built and delivered to JPL. We still don't know if we're going to launch them next year or not, but we're on track
to do it if the opportunity comes.
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Week Ending January 28, 2000
It has been an interesting week, to say the least! The APEX news is that we've finally wrapped up the testing
of the Pancam cameras, and we're now ready to start putting them on the mast. The big Mars news is that it
sounds like there's a slim chance that the Mars Polar Lander team may have heard from their spacecraft! It's
far from certain, but there's at least a chance that the spacecraft was still alive weeks after it landed.
Getting any data back from it looks like a real long shot, but it'd be great just to know it got onto the
surface in one piece. Watch the Mars Polar Lander website
Week Ending January 22, 2000
We're still not sure what's going to happen with the '01 mission, but other than that we had a great week. The biggest
news of the week is probably that the Mössbauer spectrometer sensor head passed its vibration test, and is now only
about a week or so away from delivery. The other big accomplishment was that the Pancam mast has been put together,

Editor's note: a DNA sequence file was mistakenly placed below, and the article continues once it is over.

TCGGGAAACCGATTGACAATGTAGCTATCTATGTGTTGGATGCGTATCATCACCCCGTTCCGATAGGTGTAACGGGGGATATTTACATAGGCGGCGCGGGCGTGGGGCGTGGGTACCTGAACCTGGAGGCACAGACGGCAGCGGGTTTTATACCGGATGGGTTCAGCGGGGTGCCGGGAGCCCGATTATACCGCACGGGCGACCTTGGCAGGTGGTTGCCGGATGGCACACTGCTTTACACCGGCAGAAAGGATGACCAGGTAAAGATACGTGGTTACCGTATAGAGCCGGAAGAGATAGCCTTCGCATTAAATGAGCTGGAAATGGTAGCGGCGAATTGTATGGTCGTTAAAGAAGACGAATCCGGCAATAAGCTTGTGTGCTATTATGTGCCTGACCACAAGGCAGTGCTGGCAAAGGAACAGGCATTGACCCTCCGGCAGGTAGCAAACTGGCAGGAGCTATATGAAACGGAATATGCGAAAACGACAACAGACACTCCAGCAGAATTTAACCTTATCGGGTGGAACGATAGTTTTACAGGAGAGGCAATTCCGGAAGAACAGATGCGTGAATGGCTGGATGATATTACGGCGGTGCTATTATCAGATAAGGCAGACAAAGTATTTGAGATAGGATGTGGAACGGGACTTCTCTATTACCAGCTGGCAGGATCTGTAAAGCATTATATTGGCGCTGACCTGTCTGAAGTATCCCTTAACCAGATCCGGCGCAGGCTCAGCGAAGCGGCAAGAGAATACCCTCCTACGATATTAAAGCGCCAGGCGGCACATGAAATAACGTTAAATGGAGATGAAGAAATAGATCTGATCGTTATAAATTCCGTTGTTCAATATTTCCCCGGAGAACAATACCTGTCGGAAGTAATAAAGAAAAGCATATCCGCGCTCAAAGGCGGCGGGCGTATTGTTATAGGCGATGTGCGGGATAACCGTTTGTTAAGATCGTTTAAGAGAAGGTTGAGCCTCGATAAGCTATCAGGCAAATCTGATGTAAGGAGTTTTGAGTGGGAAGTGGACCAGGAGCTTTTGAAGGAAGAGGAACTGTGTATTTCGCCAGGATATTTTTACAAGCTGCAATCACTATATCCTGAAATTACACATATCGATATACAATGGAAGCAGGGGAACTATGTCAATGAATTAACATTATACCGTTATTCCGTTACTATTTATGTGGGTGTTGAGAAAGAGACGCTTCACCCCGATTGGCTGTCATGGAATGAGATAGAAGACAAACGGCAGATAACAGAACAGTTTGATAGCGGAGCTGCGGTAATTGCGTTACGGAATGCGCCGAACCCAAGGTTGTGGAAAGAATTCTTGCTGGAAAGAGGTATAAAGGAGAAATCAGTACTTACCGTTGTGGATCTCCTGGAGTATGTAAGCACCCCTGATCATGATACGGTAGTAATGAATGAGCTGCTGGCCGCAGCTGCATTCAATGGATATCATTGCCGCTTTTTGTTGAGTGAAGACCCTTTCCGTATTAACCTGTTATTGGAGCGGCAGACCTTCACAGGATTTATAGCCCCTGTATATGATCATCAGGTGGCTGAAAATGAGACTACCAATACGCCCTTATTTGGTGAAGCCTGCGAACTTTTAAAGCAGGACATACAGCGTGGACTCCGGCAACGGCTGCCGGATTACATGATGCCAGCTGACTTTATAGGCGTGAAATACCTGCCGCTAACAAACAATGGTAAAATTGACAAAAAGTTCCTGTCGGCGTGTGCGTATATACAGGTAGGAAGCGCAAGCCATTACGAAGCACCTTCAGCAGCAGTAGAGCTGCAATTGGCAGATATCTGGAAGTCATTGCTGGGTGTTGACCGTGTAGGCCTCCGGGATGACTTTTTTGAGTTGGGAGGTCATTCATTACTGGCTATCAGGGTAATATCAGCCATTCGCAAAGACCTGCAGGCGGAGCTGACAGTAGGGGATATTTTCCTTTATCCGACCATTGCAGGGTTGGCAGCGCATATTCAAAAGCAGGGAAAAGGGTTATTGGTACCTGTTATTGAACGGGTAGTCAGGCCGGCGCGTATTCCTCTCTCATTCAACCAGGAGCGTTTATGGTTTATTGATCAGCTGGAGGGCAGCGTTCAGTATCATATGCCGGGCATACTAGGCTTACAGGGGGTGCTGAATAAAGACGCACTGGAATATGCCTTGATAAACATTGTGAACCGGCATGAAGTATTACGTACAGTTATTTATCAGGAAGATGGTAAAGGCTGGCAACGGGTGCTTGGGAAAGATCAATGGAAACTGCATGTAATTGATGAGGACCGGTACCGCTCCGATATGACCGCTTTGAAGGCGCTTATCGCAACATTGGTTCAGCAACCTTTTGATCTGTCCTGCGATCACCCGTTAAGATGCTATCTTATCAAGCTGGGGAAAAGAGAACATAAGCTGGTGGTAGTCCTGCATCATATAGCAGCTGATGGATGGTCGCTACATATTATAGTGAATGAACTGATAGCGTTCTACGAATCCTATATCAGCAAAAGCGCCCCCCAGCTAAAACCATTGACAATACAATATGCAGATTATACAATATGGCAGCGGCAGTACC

and we've put it through its first motion tests. The tests went beautifully... it was nice to see the hardware in
Week Ending January 14, 2000
NASA's efforts to figure out how to restructure the Mars Exploration program continue. We still don't know what it's
going to look like... only that it's going to be different from that timeline you see over there to the left!
For now, we're just focussing on getting the APEX instruments done, so that they'll be ready to fly when the opportunity
comes. The Pancam mast is all assembled now, and early last week we deployed it for the first time... made it stand
up just like we will right after landing. The cameras are finished now too, and we should have them on the mast within
the next few weeks.
Week Ending January 1, 2000
The last couple of weeks have been pretty quiet due to the holidays. We're still waiting to see what the new Mars
program will look like after the loss of Mars Climate Orbiter and Mars Polar Lander. One piece of really good news
is that NASA has appointed a blue-ribbon panel to look at what happened to the missions we just lost, and what to
do about the future ones. It's a very good group, chaired by Tom Young. Tom is a member of the NASA Advisory Council,
a former director of Goddard Space Flight Center, and a former executive with the Martin Marietta corporation. He
also played a big role in the Viking project back in the '70's, so he knows what it takes to be successful in
exploring Mars. It'll be very interesting over the coming weeks to see what kinds of changes this group comes up